Message of thanks and appreciation for having taken part
The participant should have a brief, general message of thanks for their contribution to the study. Some participants who stop taking part early may feel that they have not made an important contribution or, depending on the circumstances of their stopping, that they have somehow ‘let the study down’. It is important that they are reassured that they have made an important contribution.
Losing contact (where applicable)
Researchers may have a set process to follow when they cannot contact a participant. For example, they might make three attempts to contact a participant (possibly using different methods), and if none are successful then they will consider the participant to have stopped taking part, and make no further attempts (or no attempts until a later time when they might try again). A written communication could be sent when no further attempts will be made – if it is considered appropriate and if the participant’s contact details are considered still likely to be correct – to confirm to the participant what has happened. This can include that no further attempts will be made to contact them, or when further attempts might happen, if that is the plan.
Summarising exactly how the participant’s participation has changed: “How has my participation in the [study] study changed?”
Participation in many types of studies has several elements, and in some cases only some of these will have stopped. It is important that participants understand exactly how their participation has changed, and they should have this clarity as soon as possible. This includes where participants are considered to have stopped taking part because they have lost contact with the study (see above).
Further contact about the study: “Will I be contacted again about this study?”
It is useful to be clear with participants if they will be contacted again about the study (unless the nature of their ongoing involvement in the study means it is obvious that they will be). This includes who would contact them, and what it might be about.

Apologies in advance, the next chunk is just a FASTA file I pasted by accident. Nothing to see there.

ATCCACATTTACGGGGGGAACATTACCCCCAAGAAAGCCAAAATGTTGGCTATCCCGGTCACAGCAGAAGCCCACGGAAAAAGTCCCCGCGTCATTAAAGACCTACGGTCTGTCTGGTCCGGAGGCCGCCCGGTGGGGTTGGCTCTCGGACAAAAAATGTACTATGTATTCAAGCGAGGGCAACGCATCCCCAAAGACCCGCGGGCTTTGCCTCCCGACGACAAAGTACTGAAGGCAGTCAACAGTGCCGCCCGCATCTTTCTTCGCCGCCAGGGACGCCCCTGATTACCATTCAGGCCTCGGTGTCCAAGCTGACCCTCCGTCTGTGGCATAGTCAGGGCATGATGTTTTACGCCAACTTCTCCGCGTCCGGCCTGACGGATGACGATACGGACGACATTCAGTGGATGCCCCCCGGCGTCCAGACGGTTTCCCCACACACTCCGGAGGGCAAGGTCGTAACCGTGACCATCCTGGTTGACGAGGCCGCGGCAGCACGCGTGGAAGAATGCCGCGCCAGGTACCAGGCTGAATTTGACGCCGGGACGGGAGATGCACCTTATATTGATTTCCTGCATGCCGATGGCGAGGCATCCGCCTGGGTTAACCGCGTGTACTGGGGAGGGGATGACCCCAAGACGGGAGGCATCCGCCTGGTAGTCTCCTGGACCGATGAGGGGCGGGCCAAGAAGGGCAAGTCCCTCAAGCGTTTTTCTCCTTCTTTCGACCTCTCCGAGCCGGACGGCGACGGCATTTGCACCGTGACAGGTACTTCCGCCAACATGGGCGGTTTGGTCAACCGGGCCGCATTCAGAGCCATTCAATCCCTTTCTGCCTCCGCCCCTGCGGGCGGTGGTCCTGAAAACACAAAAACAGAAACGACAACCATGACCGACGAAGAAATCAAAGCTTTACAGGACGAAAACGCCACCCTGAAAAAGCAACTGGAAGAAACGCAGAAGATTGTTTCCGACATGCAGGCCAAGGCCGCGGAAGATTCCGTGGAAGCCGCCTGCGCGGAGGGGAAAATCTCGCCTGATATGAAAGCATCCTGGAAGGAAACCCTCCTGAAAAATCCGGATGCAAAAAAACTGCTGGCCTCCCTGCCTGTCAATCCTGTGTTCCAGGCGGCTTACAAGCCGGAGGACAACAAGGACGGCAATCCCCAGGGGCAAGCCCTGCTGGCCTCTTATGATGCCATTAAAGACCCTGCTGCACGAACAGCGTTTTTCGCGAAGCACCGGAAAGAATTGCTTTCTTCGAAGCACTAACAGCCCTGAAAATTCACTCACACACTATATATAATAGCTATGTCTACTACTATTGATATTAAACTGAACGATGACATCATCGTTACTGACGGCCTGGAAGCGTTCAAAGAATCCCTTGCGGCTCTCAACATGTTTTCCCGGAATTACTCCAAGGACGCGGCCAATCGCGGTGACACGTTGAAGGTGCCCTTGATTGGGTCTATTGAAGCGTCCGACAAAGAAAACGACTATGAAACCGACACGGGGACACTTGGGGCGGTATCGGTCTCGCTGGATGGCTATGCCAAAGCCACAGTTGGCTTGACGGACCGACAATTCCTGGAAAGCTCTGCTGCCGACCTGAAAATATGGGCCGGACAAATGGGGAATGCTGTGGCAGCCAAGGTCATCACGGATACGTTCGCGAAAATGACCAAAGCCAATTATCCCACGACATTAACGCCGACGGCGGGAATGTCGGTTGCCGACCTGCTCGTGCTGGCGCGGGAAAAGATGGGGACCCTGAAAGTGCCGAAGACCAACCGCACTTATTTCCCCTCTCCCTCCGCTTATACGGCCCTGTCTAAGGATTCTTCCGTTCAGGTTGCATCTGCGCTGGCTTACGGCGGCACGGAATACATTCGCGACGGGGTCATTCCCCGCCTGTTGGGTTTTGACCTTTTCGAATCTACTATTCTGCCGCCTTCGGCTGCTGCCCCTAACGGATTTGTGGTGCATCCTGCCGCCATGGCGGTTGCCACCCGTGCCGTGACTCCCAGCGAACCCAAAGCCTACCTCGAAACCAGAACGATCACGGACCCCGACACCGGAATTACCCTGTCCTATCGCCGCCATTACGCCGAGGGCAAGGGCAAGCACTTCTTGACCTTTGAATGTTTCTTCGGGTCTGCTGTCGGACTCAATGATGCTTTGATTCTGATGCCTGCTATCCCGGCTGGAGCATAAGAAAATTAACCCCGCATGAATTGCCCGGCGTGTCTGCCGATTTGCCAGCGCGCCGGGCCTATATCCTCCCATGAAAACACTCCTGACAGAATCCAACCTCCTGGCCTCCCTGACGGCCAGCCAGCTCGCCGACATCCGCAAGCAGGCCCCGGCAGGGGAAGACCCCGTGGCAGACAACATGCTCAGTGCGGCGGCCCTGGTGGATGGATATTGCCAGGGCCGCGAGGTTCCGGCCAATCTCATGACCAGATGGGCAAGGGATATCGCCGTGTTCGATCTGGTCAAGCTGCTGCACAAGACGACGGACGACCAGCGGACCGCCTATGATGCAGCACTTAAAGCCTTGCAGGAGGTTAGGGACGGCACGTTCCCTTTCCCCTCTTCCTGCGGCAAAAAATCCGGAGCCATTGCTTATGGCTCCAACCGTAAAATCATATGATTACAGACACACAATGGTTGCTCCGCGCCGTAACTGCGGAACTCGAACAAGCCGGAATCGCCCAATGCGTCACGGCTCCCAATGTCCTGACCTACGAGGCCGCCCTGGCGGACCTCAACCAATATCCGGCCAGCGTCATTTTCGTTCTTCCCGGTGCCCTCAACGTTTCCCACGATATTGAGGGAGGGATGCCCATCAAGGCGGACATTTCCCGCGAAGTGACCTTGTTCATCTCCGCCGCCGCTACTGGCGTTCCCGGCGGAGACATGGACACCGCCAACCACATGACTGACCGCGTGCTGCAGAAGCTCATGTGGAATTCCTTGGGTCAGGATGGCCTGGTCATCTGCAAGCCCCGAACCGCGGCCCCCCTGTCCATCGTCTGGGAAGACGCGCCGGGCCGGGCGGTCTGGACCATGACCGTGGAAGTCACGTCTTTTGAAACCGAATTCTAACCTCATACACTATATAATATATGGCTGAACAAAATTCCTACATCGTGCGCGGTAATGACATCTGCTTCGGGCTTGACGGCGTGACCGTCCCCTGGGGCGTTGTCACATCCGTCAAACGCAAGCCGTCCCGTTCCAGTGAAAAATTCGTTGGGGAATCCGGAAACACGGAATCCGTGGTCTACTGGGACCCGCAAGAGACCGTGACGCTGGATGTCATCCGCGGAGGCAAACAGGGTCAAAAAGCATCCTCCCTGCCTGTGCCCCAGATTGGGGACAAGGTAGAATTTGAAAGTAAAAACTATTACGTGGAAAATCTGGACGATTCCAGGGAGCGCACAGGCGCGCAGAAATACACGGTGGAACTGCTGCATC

Explaining why participation has stopped: “Why has my participation stopped?” (Where applicable)
Where some or all elements of participation have stopped because of a decision by someone other than the participant (e.g. their doctor), it will often be important to explain this verbally to the participant and give them a chance to ask any questions they may have.
Information about study payments/incentives/vouchers (may fit best with the information in this section, or in ‘other’ information, depending on the study)
It may be important to be clear about arrangements for any payments soon after the participant stops taking part, if it will likely be something they will wonder about. If this will be handled separately by the research sponsor or someone else, then the initial information given after the participant stops taking part could say that more information about payments will follow, and/or give details of who to contact in the meantime if they have any questions.
Clarifying participants’ options in relation to their participation: “What are my choices now about my involvement in the [study] study?”
It is good to give participants clear, understandable information about what their choices are about any possible further involvement in the study, building on the summary information given above. Unless some aspects of participation have been stopped by someone else to protect the participant, or the participant has lost the ability to make their own decisions, it should be up to the participant how their participation changes (within the limits of each study’s design).